Princeton University Physics Project Relies On Salem Community College Glass Expertise

By: Follow South Jersey Staff

The Samuel and Jean Jones Glass Education Center at Salem County College. Photo credit: SCC Facebook page.

CARNEY’S POINT, N.J. — This fall, Salem Community College Scientific Glass Technology students collaborated and with Princeton University at the Samuel and Jean Jones Glass Education Center on the SCC campus here.

Scientific glassblowing industry experts Mike Souza of Princeton; Klaus Paris of The Glassblowershop LLC, of Glenville, N.Y.; and SCC Scientific Glass Technology Instructional Chair Bob Russell teamed up on a research project for Princeton’s Plasma Physics Laboratory (PPL). PPL Chief Scientist Dr. Michael C. Zarnstorff joined them in SCC’s flameworking shop.

Russell pointed out that Princeton sought out SCC for two reasons.

Pictured from left: Klaus Paris of The Glassblowershop LLC, of Glenville, N.Y.; SCC Scientific Glass Technology Instructional Chair Bob Russell; Princeton’s Mike Souza; and Dr. Michael C. Zarnstorff, Chief Scientist of Princeton’s Plasma Physics Laboratory have a working meeting. Their project entailed re-shaping four six-inch diameter, 90-degree bends of borosilicate glass, which when assembled will create a torus (donut) for a stellarator. Photo credit: SCC.

“First was the size of our facility,” he said in a press release from SCC. “Because of the heat involved in working the glass, Mike [Souza] would have set off the sprinklers in his shop. He had to get the machine shop at Princeton to make special holders which worked well, and we had the fires and lathes to handle the work.”

Russell added the second reason was to enable students to observe a rare procedure firsthand.

“Not even in the working world would most glassblowers see such an operation,” he said. “It was also an opportunity to highlight SCC and our glass programs which Mike and Klaus are big fans of.”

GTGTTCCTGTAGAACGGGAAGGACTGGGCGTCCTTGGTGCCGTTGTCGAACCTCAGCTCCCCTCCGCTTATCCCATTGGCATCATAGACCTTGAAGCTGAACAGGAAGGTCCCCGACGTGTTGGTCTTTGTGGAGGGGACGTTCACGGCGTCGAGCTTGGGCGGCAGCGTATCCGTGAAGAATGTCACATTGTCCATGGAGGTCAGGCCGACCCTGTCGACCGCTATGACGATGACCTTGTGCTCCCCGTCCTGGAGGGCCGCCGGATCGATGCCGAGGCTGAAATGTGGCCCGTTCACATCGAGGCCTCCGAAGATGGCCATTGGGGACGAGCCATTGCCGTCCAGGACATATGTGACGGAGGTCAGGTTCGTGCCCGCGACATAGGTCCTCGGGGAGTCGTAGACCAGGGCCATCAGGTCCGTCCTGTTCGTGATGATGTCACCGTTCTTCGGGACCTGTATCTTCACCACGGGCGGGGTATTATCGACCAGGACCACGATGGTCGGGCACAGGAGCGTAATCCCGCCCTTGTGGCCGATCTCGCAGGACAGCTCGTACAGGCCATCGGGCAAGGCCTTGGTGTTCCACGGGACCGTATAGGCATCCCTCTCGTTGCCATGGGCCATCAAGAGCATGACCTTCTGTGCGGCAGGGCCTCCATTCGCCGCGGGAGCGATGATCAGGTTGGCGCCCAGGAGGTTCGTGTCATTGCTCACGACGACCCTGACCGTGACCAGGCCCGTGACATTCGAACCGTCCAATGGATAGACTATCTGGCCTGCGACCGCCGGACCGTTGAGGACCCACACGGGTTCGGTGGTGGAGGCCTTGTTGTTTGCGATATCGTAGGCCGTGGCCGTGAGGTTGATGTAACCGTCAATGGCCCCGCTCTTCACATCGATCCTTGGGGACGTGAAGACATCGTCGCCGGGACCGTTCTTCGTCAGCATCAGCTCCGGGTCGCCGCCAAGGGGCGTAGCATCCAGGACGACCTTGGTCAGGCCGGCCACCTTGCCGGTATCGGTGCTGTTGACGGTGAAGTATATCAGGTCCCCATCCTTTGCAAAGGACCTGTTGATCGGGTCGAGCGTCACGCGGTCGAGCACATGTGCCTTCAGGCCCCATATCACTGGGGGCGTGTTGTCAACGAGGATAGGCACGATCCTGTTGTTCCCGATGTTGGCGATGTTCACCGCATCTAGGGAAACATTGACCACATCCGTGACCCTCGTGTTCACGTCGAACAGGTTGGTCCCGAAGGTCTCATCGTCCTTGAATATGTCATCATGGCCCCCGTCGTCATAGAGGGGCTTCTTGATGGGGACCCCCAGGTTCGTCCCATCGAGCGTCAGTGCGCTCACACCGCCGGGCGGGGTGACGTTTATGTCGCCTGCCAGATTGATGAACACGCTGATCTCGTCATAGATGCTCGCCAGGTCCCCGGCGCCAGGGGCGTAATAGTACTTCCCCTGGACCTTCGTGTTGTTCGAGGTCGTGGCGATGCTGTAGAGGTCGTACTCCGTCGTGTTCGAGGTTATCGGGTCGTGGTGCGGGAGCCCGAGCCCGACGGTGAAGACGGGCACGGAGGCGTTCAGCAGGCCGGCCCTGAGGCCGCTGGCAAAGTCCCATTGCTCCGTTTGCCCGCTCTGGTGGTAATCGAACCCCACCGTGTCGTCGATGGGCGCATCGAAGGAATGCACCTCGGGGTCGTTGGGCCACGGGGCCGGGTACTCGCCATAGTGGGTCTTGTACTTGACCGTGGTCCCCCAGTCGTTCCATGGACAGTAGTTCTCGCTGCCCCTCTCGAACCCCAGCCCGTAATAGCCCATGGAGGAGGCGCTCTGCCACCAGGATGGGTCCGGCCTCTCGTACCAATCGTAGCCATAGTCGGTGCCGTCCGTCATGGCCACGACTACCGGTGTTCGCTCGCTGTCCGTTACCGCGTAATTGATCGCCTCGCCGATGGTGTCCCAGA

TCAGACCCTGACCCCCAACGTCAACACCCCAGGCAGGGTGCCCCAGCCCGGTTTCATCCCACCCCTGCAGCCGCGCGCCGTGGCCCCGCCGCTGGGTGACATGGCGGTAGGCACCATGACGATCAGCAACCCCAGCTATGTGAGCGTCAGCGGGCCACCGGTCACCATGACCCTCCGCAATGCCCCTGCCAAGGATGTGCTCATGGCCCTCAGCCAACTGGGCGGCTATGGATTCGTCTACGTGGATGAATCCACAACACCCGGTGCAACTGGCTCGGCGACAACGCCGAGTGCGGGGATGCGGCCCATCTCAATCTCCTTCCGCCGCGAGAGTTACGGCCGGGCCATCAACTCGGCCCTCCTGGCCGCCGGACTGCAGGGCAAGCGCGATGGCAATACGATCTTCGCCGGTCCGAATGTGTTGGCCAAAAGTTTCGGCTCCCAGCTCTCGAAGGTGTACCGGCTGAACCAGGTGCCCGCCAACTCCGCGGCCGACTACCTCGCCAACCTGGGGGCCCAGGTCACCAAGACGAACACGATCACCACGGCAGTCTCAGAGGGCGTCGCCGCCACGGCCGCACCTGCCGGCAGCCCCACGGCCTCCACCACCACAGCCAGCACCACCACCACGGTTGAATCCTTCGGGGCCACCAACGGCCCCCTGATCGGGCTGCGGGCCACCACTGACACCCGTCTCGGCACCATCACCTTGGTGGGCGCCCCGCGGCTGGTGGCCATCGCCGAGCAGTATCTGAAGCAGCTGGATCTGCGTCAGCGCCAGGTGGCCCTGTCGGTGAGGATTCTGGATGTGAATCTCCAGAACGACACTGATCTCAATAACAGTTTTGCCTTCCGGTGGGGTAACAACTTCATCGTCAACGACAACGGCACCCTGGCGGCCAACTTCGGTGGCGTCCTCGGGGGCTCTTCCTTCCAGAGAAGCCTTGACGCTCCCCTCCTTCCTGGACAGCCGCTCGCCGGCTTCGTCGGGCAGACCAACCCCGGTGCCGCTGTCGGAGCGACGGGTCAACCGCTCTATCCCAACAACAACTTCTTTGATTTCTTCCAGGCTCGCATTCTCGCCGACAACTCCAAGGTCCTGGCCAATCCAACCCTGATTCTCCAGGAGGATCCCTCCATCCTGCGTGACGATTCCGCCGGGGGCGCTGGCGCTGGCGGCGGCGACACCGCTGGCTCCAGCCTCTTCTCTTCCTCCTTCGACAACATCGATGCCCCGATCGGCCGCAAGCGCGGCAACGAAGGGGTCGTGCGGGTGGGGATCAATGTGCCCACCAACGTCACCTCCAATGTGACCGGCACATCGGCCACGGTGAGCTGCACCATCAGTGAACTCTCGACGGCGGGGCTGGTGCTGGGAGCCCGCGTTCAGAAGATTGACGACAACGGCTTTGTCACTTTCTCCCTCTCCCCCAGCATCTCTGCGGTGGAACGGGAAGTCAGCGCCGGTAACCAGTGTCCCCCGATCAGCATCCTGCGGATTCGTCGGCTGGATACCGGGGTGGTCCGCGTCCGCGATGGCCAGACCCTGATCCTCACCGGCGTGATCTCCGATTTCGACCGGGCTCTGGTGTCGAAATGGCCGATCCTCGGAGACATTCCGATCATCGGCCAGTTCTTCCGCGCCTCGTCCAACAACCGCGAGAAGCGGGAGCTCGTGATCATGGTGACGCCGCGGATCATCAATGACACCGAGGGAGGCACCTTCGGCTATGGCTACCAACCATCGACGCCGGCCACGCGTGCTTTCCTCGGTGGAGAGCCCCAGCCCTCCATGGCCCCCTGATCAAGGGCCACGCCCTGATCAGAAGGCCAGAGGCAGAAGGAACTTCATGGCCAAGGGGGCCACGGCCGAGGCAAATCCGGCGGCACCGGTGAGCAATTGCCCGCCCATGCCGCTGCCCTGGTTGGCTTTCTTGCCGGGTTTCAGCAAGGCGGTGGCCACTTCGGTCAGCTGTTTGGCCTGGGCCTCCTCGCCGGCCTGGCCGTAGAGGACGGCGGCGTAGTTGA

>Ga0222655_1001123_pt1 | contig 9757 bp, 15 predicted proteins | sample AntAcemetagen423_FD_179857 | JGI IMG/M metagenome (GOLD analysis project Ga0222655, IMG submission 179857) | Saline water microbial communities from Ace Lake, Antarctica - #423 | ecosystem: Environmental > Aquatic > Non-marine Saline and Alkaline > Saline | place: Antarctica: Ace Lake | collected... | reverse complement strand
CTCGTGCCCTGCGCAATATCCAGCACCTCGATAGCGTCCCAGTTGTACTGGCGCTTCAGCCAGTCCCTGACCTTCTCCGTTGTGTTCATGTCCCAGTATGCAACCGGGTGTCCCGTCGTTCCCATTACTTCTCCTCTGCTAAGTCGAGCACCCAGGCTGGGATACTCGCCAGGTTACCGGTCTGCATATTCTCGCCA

The procedure entailed re-shaping four six-inch diameter, 90-degree bends of borosilicate glass, which when assembled will create a torus (donut) for a stellarator. The original pipes, normally used in plumbing systems in large factories, were not true enough to fit together precisely and to fit into the housing that holds the magnets, explained Russell.

“With the holders we were able to re-shape the pipe so we could make a circle that should fit inside the housing,” Russell said. “It was not as easy as we first thought but we worked out the bugs and got it done.”

A 42-year scientific glassblower and a 1979 SCC graduate, Russell said that collaborating with Souza and Paris was exciting.

“To witness and be part of a project that could change how we get our energy in the future was just amazing,” he said. “Most glassblowers would never have the opportunity to be witness to or work on such an endeavor. I want to thank Mike Souza and Dr. Mike Zarnstorff of Princeton Plasma Physics Lab for including us. I hope it is a great success.”

Opened in 2019, Salem Community College’s 15,000-square-foot studio lab in the Jones Glass Center honors distinguished alumnus Paul J. Stankard, a 1963 graduate who later in his career established an international reputation for interpreting nature in glass with his floral art. Stankard watched Russell’s collaboration with Souza, Paris and Zarnstorff alongside SCC students, faculty and staff. For more information about SCC’s glass programs, visit www.salemcc.edu/glass-education-center.


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